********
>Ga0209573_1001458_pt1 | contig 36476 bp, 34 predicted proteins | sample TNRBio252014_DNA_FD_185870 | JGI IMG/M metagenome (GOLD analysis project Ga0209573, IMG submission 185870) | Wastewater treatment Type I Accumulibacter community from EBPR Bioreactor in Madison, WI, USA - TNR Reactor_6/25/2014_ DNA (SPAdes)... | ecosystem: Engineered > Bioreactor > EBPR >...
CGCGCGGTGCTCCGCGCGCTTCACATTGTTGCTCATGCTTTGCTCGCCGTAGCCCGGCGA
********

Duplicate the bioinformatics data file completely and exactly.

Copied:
>Ga0209573_1001458_pt1 | contig 36476 bp, 34 predicted proteins | sample TNRBio252014_DNA_FD_185870 | JGI IMG/M metagenome (GOLD analysis project Ga0209573, IMG submission 185870) | Wastewater treatment Type I Accumulibacter community from EBPR Bioreactor in Madison, WI, USA - TNR Reactor_6/25/2014_ DNA (SPAdes)... | ecosystem: Engineered > Bioreactor > EBPR >...
CGCGCGGTGCTCCGCGCGCTTCACATTGTTGCTCATGCTTTGCTCGCCGTAGCCCGGCGA